Finding The Beautiful Struggle by Ta-Nehisi Coates in Chicago

The Beautiful Struggle. An eloquent title for a coming-of-age memoir by someone who grew up in Baltimore during the Crack epidemic in the 1980s, an epidemic that we now know was cruelly engineered by a powerful team--the CIA and the Contras in Nicaragua--to take down urban Black America.

The original reporter who brought this information to light in 1996, Gary Webb, was discredited by The New York Times, The Washington Post and The Los Angeles Times after his investigation appeared in the San Jose Mercury News. His journalism career was ruined, and the truth about crack in America wasn't fully revealed until after Webb took his life by suicide in 2004.

A survivor of this epidemic who was raised, along with six siblings, during this time tells his personal story and the story of his family in his book The Beautiful Struggle: Ta-Nehisi Coates.

Even though Coates is well known for his most recent book Between the World and Me, as well as his writing for The Atlantic, I chose to read The Beautiful Struggle first when I spent two wonderful hours at Pilsen Community Books, a charming independent bookstore that sells new and used books and supports literacy efforts in the Pilsen neighborhood of Chicago.

Bookseller, poet and writer Manuel Morales y Méndez was busy helping a mother with her teenage daughter, an aspiring writer, when I walked in. I browsed the many inviting books while I took in their conversation, and listened as Morales shared his book knowledge and repeatedly encouraged the young writer with reading suggestions and a transmission of his faith in her writing.

When the mother and daughter left the store, happier for their visit, I approached Morales with some of the books I wanted to buy, and our conversation flew from poetry writing to Chicano and Black poets and writers, especially since my big find and must-buy book was The Collected Poems of Audre Lorde. Eventually we got around to talking about Ta-Nehisi Coates.

"Should I buy Between the World and Me or The Beautiful Struggle?" He was familiar with both books, and although I had listened to numerous interviews, talks and passages from Between the World and Me on radio shows, I answered my own question and decided to buy The Beautiful Struggle.

Morales affirmed my choice. "Everybody buys Between the World and Me, but I like your choice. You'll get to know his story before reading Between the World and Me."

It was a few days after Christmas and the streets in Pilsen were mostly quiet. I held The Beautiful Struggle in my hands and thought about this decision to dig into Coates' life first, before I read his more well-known, recent book. It felt right.

Being at the half-way point in the book, I thought it might be best to wait until I finished it to share some thoughts, but I'm feeling impatient and Coates's story is already inhabiting my world.

On page 108, Coates describes how he "took to Consciousness" by living through the violence in the streets and at the same time reading books about Black political heroes who pointed to a new direction years before. He compares what he's learning from the words of Black Panther leaders and others focused on social justice, and compares their words to the mass media music of the 1980s and real life experience:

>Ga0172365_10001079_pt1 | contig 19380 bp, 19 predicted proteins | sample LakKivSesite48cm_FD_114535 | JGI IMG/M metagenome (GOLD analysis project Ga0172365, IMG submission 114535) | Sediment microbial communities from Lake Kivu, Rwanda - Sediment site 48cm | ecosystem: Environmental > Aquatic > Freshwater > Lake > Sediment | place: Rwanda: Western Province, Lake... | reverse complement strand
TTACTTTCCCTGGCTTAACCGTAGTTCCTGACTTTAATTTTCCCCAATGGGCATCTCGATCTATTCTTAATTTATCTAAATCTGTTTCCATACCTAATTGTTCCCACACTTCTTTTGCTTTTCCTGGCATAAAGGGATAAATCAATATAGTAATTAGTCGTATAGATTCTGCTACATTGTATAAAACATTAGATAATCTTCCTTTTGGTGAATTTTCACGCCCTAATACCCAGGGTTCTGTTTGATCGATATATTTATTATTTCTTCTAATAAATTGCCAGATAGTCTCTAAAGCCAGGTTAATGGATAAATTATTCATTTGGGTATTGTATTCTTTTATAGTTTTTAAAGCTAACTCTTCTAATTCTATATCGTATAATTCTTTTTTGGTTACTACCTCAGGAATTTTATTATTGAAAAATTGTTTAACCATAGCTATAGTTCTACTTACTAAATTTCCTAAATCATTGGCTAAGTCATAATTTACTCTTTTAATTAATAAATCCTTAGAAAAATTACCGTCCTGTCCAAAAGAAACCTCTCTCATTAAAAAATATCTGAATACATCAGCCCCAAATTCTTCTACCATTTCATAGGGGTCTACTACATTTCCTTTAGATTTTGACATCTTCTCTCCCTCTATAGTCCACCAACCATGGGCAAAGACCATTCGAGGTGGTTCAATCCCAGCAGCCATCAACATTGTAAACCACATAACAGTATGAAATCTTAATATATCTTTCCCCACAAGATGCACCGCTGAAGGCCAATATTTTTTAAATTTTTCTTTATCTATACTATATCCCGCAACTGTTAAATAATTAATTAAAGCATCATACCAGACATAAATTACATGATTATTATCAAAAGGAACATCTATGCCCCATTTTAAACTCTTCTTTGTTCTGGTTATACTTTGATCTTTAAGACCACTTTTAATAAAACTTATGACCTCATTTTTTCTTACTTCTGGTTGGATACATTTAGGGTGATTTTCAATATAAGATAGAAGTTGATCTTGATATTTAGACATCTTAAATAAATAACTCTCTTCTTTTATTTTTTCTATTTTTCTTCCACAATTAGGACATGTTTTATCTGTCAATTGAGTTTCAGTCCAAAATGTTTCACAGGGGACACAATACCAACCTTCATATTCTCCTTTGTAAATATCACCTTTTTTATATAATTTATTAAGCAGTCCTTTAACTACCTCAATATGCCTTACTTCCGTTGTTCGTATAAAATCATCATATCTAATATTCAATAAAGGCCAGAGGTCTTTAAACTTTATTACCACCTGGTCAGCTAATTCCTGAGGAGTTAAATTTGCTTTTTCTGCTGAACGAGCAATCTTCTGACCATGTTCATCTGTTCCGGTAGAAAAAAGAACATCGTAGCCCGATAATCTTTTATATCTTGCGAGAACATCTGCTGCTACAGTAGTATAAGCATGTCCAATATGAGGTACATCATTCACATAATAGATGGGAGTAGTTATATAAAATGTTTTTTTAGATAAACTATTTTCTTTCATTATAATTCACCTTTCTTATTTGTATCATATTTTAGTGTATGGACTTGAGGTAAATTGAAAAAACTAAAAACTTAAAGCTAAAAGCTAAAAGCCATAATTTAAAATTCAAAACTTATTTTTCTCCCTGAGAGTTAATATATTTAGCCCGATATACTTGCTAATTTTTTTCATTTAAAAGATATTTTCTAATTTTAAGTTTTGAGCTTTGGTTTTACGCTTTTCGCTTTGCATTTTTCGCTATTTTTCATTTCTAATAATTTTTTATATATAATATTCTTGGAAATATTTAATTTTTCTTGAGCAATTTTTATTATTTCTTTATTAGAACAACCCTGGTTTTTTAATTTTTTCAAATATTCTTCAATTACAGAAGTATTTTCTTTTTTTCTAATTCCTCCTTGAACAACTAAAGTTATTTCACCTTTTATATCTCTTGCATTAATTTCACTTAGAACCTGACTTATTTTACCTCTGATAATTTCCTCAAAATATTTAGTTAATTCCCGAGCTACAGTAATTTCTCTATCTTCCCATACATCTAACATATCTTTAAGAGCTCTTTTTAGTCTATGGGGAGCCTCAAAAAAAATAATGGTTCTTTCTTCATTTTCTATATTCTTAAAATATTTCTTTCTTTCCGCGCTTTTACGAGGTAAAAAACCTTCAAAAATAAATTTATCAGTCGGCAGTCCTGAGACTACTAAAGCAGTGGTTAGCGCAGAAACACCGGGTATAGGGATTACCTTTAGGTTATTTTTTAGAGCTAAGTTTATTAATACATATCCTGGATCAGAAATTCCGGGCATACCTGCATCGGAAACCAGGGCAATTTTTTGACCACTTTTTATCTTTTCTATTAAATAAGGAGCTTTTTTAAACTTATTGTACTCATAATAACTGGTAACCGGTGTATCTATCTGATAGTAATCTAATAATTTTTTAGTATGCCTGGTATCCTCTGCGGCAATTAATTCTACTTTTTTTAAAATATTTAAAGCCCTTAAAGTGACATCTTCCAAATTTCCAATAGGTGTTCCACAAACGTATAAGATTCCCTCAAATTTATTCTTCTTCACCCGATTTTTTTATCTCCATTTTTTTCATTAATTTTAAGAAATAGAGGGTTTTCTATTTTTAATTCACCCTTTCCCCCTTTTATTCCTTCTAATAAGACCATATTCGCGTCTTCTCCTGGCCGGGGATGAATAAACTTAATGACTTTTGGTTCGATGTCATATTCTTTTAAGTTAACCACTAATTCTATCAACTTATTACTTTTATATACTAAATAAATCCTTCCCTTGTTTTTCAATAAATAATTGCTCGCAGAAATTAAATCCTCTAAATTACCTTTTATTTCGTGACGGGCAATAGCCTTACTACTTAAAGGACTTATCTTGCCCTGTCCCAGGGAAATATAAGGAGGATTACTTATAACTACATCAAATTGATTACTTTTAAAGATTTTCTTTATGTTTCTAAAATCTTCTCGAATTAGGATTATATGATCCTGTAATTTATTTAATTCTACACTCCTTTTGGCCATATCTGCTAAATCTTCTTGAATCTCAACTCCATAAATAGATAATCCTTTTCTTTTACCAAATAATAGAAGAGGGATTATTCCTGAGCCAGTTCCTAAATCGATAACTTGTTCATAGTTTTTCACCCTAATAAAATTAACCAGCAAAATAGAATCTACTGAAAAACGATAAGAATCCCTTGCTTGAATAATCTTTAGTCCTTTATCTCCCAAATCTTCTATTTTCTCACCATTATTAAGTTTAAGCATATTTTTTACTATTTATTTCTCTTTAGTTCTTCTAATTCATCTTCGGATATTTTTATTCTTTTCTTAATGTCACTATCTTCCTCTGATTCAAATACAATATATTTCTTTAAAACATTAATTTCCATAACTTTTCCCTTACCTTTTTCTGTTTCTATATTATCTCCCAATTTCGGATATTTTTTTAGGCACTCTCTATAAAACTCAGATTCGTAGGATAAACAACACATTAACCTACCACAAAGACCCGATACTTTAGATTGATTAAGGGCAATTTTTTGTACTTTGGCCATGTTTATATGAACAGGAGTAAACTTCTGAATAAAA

"There were no answers in the broader body, where the best of us went out like Sammy Davis and spoke like there had never been war. I will avoid the cartoons--the hards rocks loved Billy Ocean, Luther was classic, and, indeed, I did sit in my seventh period class eyeing Arletta Holly and humming 'Lost in Emotion.' But you must remember the era. Niggers were on MTV in lipstick and curls, extolling their exotic quadroons, big-upping Fred Astaire, and speaking like the rest of us didn't exist. I'm talking S-curls and sequins, Lionel Ritchie dancing on the ceiling. I'm talking the corporate pop of Whitney, and Richard Pryor turning into the toy. Was like Parliament never happened, like James Brown had never hit. All our champions were disconnected and dishonored, handing out Image Awards, while we bled in the streets."

This beautiful struggle that Coates shares in his memoir gives the reader the feeling of being let into the writer's pre-teen bedroom by including the "Consciousness" books he read, the private thoughts he had about others, himself and his environment, and the hip-hop lyrics that influenced his early attempts at writing and breathed new life into his hungry, creative spirit.

Just like the history of the Crack epidemic of the 80s, we can't afford to forget the current war on the poor and working poor who are Black, Brown, and already being targeted under the 2017 White House Administration's mandate "Make America Great Again," which clearly means "Make America White Again."

I can't wait to finish reading the second half of this poetic, brave memoir. Read The Beautiful Struggle by Ta-Nehisi Coates for yourself and allow his story to infuse you with the courage to speak out, knowing that racism is as alive today as it ever was.


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